She recruits her friends, and starts months ahead of time getting organized — sorting all the coffee makers, food processors, flower vases, tea pots, old bottles, rubber ducks and other donations that somehow get classified as kitchen related.
My mother has a formula for displaying the things in her department's basement room. The high-end stuff goes by the door so she can keep an eye on it and make sure it goes for the best price.
She once saved a waffle iron — with a curly Q metal base — that she was convinced was one of the first of its kind ever made. Each year when it didn't sell at the "right" price — something like $10 — she packed it up and saved if for the next sale. Finally, one year, a guy came in, saw it, and paid her price for the broken down, but retro cool appliance with a frayed cord. My mother was happy.
While my mother is busy haggling to get the best price, and cajoling people to buy more ("Look how light these wine glasses are," she told a customer. "That means they are good ones.") another familiar face at the sale has been a transplanted German who can be spotted patrolling the kitchen area.
He's always looking for interesting old things, particularly from Europe, and even better if it's German.
He once showed me a little metal sifter from his home country. I still haven't used it, but it's in my cupboard to remind me of him.
I am stupidly fond of the white elephants, like that sifter, that litter my house. There's also the small blue Campfire Girl mug signed on the bottom by "Jd" in 1973. I don't know who JD is, but I know that my chamomile tea has grown cold inside her mug.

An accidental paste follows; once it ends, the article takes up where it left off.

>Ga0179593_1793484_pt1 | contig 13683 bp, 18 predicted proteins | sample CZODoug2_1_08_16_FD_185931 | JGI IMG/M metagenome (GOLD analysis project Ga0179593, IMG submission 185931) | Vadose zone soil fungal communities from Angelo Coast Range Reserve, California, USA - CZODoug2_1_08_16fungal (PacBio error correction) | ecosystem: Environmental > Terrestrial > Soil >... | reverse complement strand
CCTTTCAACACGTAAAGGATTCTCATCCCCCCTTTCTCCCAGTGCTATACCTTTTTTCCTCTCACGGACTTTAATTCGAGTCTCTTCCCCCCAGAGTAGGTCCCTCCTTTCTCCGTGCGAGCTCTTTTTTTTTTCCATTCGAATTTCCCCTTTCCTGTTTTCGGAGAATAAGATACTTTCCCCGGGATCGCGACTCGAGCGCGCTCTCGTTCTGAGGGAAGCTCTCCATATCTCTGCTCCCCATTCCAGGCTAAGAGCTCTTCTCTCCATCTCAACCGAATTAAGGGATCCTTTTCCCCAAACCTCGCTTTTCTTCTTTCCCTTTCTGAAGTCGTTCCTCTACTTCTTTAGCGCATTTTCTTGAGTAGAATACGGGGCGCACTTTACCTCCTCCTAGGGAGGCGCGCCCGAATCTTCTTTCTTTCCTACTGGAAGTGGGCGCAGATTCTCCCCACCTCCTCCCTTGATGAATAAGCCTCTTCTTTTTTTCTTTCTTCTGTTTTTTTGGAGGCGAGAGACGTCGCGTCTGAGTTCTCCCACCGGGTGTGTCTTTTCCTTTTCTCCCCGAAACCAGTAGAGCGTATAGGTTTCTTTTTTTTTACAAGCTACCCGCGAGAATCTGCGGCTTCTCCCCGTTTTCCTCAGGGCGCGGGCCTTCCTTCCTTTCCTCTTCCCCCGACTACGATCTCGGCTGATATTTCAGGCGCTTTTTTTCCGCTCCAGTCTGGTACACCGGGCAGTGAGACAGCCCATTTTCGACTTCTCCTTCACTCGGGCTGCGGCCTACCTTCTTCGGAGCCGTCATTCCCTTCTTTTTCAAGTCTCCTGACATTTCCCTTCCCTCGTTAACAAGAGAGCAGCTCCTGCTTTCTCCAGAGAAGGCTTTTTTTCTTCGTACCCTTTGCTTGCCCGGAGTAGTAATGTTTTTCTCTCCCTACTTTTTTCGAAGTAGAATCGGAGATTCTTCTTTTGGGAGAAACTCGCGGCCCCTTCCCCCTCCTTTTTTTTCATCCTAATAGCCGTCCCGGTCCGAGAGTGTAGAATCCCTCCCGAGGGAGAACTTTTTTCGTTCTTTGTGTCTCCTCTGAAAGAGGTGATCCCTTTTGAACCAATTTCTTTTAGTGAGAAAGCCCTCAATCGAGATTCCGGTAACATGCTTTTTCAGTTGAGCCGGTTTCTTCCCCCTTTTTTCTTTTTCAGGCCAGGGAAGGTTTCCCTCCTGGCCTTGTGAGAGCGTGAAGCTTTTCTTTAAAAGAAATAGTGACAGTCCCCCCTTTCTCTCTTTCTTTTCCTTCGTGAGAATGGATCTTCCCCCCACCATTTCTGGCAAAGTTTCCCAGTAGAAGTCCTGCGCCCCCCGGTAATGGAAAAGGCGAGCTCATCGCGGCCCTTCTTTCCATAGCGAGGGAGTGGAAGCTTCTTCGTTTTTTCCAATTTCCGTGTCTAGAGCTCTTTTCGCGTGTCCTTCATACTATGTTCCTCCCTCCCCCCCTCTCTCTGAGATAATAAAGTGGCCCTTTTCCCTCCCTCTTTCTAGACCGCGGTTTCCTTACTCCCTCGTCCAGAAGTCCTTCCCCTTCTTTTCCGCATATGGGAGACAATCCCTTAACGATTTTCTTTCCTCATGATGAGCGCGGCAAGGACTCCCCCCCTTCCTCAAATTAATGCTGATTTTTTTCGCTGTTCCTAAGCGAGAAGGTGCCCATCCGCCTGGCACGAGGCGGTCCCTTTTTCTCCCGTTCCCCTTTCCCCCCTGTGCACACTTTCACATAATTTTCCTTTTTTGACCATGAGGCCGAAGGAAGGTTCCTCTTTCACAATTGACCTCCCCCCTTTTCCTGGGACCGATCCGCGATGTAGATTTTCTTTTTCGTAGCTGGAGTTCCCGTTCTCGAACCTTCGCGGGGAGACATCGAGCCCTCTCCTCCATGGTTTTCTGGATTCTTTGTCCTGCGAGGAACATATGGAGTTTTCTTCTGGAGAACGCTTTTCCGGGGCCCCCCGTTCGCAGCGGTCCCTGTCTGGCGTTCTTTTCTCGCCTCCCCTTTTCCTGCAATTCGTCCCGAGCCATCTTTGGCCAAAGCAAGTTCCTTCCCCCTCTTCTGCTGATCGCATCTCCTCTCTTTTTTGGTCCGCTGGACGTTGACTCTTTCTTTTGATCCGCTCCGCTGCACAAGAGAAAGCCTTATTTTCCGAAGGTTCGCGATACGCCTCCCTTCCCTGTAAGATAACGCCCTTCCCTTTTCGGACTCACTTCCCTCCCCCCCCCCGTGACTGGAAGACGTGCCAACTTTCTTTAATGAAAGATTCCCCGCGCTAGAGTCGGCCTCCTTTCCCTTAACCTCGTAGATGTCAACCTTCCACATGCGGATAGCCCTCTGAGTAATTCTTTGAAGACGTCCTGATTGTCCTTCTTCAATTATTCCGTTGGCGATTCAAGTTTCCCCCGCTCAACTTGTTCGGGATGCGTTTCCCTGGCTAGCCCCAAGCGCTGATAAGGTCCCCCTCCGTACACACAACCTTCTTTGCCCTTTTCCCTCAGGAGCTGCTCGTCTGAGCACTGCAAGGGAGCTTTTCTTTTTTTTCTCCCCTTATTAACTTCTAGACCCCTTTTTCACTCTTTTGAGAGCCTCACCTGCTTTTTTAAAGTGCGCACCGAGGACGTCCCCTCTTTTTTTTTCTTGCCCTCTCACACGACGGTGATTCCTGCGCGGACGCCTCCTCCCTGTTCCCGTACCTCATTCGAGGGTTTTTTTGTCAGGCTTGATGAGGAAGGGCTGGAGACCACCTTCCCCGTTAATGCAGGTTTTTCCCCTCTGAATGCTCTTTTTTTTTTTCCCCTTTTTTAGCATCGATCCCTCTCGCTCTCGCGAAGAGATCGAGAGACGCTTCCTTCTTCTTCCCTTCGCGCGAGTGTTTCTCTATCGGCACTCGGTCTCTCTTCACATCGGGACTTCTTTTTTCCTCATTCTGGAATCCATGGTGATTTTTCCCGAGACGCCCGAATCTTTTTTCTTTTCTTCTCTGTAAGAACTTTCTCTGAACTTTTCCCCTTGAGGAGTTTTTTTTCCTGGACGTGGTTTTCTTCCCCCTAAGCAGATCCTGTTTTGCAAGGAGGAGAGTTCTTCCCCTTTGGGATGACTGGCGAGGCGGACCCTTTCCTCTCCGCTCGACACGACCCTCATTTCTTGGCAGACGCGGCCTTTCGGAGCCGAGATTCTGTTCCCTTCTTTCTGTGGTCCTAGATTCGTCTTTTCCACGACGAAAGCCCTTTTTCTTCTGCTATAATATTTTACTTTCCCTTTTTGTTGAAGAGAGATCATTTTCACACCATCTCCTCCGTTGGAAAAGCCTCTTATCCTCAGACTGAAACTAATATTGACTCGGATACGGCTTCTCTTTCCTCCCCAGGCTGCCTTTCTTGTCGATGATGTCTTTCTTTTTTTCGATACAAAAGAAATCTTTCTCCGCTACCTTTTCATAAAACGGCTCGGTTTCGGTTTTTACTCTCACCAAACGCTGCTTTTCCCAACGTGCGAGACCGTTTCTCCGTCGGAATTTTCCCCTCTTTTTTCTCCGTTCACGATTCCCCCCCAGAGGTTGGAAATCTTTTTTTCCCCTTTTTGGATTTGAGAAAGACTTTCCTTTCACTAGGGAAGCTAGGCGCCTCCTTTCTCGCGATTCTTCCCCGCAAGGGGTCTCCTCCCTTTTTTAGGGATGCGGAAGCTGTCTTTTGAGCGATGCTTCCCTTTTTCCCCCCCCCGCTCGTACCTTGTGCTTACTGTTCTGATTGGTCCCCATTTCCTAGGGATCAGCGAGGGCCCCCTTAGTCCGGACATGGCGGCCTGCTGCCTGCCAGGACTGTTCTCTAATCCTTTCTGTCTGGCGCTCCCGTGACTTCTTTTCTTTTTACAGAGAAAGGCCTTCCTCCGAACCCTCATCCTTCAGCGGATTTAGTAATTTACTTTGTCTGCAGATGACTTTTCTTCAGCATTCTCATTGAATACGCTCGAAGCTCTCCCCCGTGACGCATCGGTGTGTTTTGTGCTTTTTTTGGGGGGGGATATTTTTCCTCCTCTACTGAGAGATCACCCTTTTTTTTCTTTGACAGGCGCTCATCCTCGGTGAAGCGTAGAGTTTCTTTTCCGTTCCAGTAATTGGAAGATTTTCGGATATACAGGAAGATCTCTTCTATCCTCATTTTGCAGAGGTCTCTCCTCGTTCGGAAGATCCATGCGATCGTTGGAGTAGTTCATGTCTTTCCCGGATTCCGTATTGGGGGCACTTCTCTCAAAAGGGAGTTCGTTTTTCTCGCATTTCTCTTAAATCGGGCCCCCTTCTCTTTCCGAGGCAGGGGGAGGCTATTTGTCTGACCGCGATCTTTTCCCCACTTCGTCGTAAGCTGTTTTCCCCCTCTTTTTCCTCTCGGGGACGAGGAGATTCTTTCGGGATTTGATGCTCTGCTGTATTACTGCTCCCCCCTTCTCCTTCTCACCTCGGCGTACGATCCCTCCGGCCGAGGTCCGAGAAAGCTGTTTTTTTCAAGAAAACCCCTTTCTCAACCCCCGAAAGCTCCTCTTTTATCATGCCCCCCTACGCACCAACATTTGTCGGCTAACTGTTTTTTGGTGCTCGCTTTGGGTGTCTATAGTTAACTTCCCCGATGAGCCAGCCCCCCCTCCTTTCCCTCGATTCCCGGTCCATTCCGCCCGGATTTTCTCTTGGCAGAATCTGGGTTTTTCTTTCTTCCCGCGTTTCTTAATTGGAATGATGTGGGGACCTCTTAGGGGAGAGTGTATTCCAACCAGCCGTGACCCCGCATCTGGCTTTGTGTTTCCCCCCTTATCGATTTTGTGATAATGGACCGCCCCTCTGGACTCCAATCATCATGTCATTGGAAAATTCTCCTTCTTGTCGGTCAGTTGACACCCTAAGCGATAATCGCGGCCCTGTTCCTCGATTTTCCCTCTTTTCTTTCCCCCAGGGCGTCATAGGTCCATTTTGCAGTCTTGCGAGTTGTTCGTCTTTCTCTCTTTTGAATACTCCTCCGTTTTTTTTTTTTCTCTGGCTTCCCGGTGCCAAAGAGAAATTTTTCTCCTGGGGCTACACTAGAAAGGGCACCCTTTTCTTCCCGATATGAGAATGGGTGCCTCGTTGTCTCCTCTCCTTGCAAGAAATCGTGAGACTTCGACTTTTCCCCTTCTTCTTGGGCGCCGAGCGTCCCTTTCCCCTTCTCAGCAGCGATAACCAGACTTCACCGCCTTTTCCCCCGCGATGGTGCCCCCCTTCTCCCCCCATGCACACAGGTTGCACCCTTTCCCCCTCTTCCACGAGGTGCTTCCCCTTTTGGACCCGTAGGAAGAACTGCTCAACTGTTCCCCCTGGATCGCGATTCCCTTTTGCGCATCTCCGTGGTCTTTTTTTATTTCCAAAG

As my mother taught me, White Elephant things have their own stories.
Buying at the sale combines thrift with helping an old church stay afloat. She also trained her four children to get a thrill from noticing something cool that everyone else has missed.
That's what happened last year. My sister Megan drove up from her Washington, D.C., home for the sale. (She's into this too, but isn't quite as obsessed as I am.)
She asked me to come to the linens department to look at a rug she found. There, on the floor, were two hook rugs that people ignored. They were walking all over what would be some of our prizes from the sale.
My sister was excited about the rectangle one with red cherries.
I picked the one with a frog catching a pink dragonfly on its tongue. It's now clean and covering a mismatched seam on the plain carpet of my bedroom.
That Saturday afternoon after the sale, we stashed our rugs and everything else in the car, then reviewed our shopping coups from a window table at a restaurant down the block.
I remember how it was, sipping white wine, cool enough to fog the glass. I felt revived after a buying frenzy that led me to write six or seven checks, a total I tried not to think about as I picked at my salad. (I needed to fit in to that sweet, but skinny, suit in a speckled brown silk and wool tweed that I just bought.)
My sister laughed about her new lacy sundress with wee dangling bananas and apples sewn across the chest.
A friend who came with us—finally, after much badgering by me—was surprised that the sale lived up to my hype. She found a pair of calf-hugging patent leather boots from Italy and a down Juicy Couture jacket.